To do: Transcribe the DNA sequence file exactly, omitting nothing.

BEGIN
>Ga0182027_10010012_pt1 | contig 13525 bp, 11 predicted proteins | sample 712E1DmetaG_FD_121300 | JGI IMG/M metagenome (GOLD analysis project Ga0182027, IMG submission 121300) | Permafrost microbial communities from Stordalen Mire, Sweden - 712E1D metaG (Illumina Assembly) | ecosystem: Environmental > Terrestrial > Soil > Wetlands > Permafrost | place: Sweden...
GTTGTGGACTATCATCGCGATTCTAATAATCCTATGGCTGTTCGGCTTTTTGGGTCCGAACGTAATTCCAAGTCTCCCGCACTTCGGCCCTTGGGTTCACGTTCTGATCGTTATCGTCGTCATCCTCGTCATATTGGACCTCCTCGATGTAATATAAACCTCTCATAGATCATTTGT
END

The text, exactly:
>Ga0182027_10010012_pt1 | contig 13525 bp, 11 predicted proteins | sample 712E1DmetaG_FD_121300 | JGI IMG/M metagenome (GOLD analysis project Ga0182027, IMG submission 121300) | Permafrost microbial communities from Stordalen Mire, Sweden - 712E1D metaG (Illumina Assembly) | ecosystem: Environmental > Terrestrial > Soil > Wetlands > Permafrost | place: Sweden...
GTTGTGGACTATCATCGCGATTCTAATAATCCTATGGCTGTTCGGCTTTTTGGGTCCGAACGTAATTCCAAGTCTCCCGCACTTCGGCCCTTGGGTTCACGTTCTGATCGTTATCGTCGTCATCCTCGTCATATTGGACCTCCTCGATGTAATATAAACCTCTCATAGATCATTTGT